Emanuel forges cost-cutting agreement with labor leaders who once opposed him

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Four years after a strident confrontation with organized labor he later regretted, Mayor Rahm Emanuel forged an agreement with union leaders Thursday to cut skyrocketing health care costs by $20 million and identify $88 million in new revenues and reforms.

Emanuel stressed that he has made no commitment to steer clear of layoffs and privatization in his 2016 budget in exchange for the savings pinpointed and agreed to by Chicago Federation of Labor President Jorge Ramirez and members of the Labor Management Cooperation Committee.

Nor did the mayor firmly commit to the $65.9 million in “non-tax revenue” outlined by the CFL’s consultant. They include: $7.5 million from increased “police false-alarm fines”; $1.1 million from “revised fire false-alarm procedures and fines”; $4.2 million in higher sanitation violations and collections, and $11.4 million in increased building and licensing fees.

But Emanuel said labor’s decision to embrace his challenge to deliver better service at a lower price will make more than just a dent in solving the $30 billion pension crisis that has reduced Chicago’s bond rating to junk status.

“My budget will show fewer employees working for the city than when I started and fewer employees than even 2015. So, there’s no that kind of [no layoff] pledge. But it does help us meet the obligation that we’re going to save a minimum through reforms of $170 million — and this is part of that,” the mayor said in an interview with the Chicago Sun-Times.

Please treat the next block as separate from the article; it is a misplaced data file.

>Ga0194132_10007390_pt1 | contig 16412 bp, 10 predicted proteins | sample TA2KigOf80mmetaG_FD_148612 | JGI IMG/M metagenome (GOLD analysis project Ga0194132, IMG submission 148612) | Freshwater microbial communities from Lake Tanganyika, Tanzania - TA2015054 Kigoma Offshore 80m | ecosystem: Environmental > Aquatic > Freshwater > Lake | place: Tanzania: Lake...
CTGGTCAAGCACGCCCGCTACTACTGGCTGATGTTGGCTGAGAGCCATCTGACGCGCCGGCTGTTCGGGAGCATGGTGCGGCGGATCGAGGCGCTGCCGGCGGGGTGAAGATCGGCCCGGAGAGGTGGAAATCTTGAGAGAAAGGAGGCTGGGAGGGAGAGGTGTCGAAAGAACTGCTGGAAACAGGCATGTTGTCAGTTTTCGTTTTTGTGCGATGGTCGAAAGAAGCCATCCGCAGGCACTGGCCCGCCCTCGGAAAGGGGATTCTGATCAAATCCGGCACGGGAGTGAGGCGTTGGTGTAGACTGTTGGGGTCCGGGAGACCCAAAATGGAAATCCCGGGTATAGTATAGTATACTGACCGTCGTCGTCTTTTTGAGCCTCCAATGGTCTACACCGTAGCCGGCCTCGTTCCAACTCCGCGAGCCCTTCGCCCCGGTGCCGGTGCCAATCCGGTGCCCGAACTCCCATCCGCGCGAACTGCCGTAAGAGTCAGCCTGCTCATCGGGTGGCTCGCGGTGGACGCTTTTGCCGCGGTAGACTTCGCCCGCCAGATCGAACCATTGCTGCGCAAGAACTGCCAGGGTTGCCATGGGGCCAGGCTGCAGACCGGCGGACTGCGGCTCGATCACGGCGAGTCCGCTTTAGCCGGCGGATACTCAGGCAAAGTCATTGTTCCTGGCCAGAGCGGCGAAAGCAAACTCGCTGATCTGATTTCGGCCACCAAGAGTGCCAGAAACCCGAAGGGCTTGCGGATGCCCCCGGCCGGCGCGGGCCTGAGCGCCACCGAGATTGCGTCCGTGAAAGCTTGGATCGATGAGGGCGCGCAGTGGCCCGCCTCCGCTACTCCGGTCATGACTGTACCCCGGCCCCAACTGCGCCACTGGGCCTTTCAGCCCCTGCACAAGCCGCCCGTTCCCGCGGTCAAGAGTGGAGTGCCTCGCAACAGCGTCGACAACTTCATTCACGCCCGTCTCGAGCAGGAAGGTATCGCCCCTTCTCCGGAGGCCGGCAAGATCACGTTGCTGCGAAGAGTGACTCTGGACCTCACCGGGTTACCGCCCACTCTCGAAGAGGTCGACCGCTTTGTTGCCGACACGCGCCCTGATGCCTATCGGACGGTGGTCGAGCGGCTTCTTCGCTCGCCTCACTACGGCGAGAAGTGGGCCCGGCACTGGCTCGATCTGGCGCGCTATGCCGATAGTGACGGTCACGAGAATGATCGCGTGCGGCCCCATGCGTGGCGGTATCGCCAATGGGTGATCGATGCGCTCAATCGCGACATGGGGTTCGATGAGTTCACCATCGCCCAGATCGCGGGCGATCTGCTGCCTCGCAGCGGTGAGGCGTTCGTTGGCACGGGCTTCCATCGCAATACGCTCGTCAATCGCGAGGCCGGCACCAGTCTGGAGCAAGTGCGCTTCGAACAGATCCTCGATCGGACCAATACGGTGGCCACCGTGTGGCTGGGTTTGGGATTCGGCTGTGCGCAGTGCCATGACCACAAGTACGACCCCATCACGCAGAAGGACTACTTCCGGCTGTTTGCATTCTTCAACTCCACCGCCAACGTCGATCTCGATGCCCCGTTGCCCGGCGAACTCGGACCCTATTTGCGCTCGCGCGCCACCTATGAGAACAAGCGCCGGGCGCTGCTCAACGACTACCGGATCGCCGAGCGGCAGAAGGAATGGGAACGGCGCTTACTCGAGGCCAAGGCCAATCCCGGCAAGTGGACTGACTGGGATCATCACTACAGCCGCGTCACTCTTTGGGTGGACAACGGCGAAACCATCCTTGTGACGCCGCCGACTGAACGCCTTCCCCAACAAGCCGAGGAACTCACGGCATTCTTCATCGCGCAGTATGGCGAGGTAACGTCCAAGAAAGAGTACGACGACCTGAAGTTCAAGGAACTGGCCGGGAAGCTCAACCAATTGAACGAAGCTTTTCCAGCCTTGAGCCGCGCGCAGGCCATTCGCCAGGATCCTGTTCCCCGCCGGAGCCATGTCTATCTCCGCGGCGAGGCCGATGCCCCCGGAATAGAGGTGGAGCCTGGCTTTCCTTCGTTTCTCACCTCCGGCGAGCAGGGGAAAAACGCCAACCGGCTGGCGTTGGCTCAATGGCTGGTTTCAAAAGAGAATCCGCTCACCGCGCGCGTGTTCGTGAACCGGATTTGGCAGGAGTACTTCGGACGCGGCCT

Emanuel then delivered a not-so-subtle message to his old friend, Republican Gov. Bruce Rauner, who is embroiled in a budget stalemate with Democratic legislative leaders over Rauner’s unyielding demand for pro-business, anti-union reforms.

“Asking organized labor to be part of the solution is a better way of getting to a result than saying that organized labor is the problem . . . It stands in contrast to what’s not happening in Springfield,” the mayor said.

“We’ll pass a budget and a number of reforms and savings came from labor. That’s a model. And I appreciate that all members of the building trades . . . agreed to be partners. They love this city. They have ideas. It doesn’t mean you have to unilaterally disarm before you sit down. We will disagree about things. We will agree about things. Where we agree, let’s work together.”

Ramirez could not be reached for comment.

The blueprint for reducing health care costs by $20 million is outlined in a resolution approved this week by the Labor Management Cooperation Committee.

It talks about “new approaches to diabetes management” that take advantage of advances in technology” and about a “second-opinion program” that would require employees to secure “expert opinions from the best doctors in their respective specialties” before surgery.

The resolution also talks about “physician-based disease management and tele-medicine.”

Emanuel is the son of a doctor and the brother of another who jokes about having his own personal HMO.